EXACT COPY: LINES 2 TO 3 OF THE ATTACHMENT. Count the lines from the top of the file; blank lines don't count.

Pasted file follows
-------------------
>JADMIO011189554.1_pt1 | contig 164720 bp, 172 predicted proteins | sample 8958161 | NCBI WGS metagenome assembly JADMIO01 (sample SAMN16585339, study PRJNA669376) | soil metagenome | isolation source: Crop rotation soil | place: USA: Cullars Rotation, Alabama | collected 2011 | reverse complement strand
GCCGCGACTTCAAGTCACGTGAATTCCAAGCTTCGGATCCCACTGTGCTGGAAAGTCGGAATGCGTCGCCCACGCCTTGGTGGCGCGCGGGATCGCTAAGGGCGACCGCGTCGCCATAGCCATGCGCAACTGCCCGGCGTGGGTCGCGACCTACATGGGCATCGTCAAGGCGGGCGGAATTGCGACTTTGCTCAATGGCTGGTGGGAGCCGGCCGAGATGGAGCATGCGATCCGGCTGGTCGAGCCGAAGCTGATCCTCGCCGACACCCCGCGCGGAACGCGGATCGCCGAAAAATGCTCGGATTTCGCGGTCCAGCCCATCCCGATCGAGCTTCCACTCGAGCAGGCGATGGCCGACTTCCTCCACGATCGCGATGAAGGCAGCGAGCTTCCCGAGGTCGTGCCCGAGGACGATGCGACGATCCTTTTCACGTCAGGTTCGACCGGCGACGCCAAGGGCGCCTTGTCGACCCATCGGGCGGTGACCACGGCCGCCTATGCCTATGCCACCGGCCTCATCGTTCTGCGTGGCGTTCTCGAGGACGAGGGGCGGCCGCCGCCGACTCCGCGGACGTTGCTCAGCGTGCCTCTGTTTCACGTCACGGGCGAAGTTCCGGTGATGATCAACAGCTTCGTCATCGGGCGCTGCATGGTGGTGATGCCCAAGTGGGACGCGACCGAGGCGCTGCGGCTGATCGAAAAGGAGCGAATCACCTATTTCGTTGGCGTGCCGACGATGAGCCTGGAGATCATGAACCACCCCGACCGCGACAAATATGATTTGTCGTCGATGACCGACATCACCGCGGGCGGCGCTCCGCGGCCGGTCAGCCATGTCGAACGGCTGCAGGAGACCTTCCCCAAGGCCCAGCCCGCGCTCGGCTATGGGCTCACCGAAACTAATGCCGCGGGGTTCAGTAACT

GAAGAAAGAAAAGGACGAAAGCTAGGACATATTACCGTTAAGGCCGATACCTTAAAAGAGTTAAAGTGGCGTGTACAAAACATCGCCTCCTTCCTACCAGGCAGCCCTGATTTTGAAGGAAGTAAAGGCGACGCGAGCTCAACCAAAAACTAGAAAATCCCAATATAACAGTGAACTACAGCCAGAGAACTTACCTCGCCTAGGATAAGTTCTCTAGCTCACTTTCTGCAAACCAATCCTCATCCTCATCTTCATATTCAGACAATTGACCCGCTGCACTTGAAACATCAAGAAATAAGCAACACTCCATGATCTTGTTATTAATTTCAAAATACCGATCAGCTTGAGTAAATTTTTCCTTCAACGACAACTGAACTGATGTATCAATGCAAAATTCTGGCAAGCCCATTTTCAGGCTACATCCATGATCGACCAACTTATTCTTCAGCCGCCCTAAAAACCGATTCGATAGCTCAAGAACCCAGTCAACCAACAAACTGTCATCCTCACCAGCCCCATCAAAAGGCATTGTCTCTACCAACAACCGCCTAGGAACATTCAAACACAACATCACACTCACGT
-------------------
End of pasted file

GCCGCGACTTCAAGTCACGTGAATTCCAAGCTTCGGATCCCACTGTGCTGGAAAGTCGGAATGCGTCGCCCACGCCTTGGTGGCGCGCGGGATCGCTAAGGGCGACCGCGTCGCCATAGCCATGCGCAACTGCCCGGCGTGGGTCGCGACCTACATGGGCATCGTCAAGGCGGGCGGAATTGCGACTTTGCTCAATGGCTGGTGGGAGCCGGCCGAGATGGAGCATGCGATCCGGCTGGTCGAGCCGAAGCTGATCCTCGCCGACACCCCGCGCGGAACGCGGATCGCCGAAAAATGCTCGGATTTCGCGGTCCAGCCCATCCCGATCGAGCTTCCACTCGAGCAGGCGATGGCCGACTTCCTCCACGATCGCGATGAAGGCAGCGAGCTTCCCGAGGTCGTGCCCGAGGACGATGCGACGATCCTTTTCACGTCAGGTTCGACCGGCGACGCCAAGGGCGCCTTGTCGACCCATCGGGCGGTGACCACGGCCGCCTATGCCTATGCCACCGGCCTCATCGTTCTGCGTGGCGTTCTCGAGGACGAGGGGCGGCCGCCGCCGACTCCGCGGACGTTGCTCAGCGTGCCTCTGTTTCACGTCACGGGCGAAGTTCCGGTGATGATCAACAGCTTCGTCATCGGGCGCTGCATGGTGGTGATGCCCAAGTGGGACGCGACCGAGGCGCTGCGGCTGATCGAAAAGGAGCGAATCACCTATTTCGTTGGCGTGCCGACGATGAGCCTGGAGATCATGAACCACCCCGACCGCGACAAATATGATTTGTCGTCGATGACCGACATCACCGCGGGCGGCGCTCCGCGGCCGGTCAGCCATGTCGAACGGCTGCAGGAGACCTTCCCCAAGGCCCAGCCCGCGCTCGGCTATGGGCTCACCGAAACTAATGCCGCGGGGTTCAGTAACT

GAAGAAAGAAAAGGACGAAAGCTAGGACATATTACCGTTAAGGCCGATACCTTAAAAGAGTTAAAGTGGCGTGTACAAAACATCGCCTCCTTCCTACCAGGCAGCCCTGATTTTGAAGGAAGTAAAGGCGACGCGAGCTCAACCAAAAACTAGAAAATCCCAATATAACAGTGAACTACAGCCAGAGAACTTACCTCGCCTAGGATAAGTTCTCTAGCTCACTTTCTGCAAACCAATCCTCATCCTCATCTTCATATTCAGACAATTGACCCGCTGCACTTGAAACATCAAGAAATAAGCAACACTCCATGATCTTGTTATTAATTTCAAAATACCGATCAGCTTGAGTAAATTTTTCCTTCAACGACAACTGAACTGATGTATCAATGCAAAATTCTGGCAAGCCCATTTTCAGGCTACATCCATGATCGACCAACTTATTCTTCAGCCGCCCTAAAAACCGATTCGATAGCTCAAGAACCCAGTCAACCAACAAACTGTCATCCTCACCAGCCCCATCAAAAGGCATTGTCTCTACCAACAACCGCCTAGGAACATTCAAACACAACATCACACTCACGT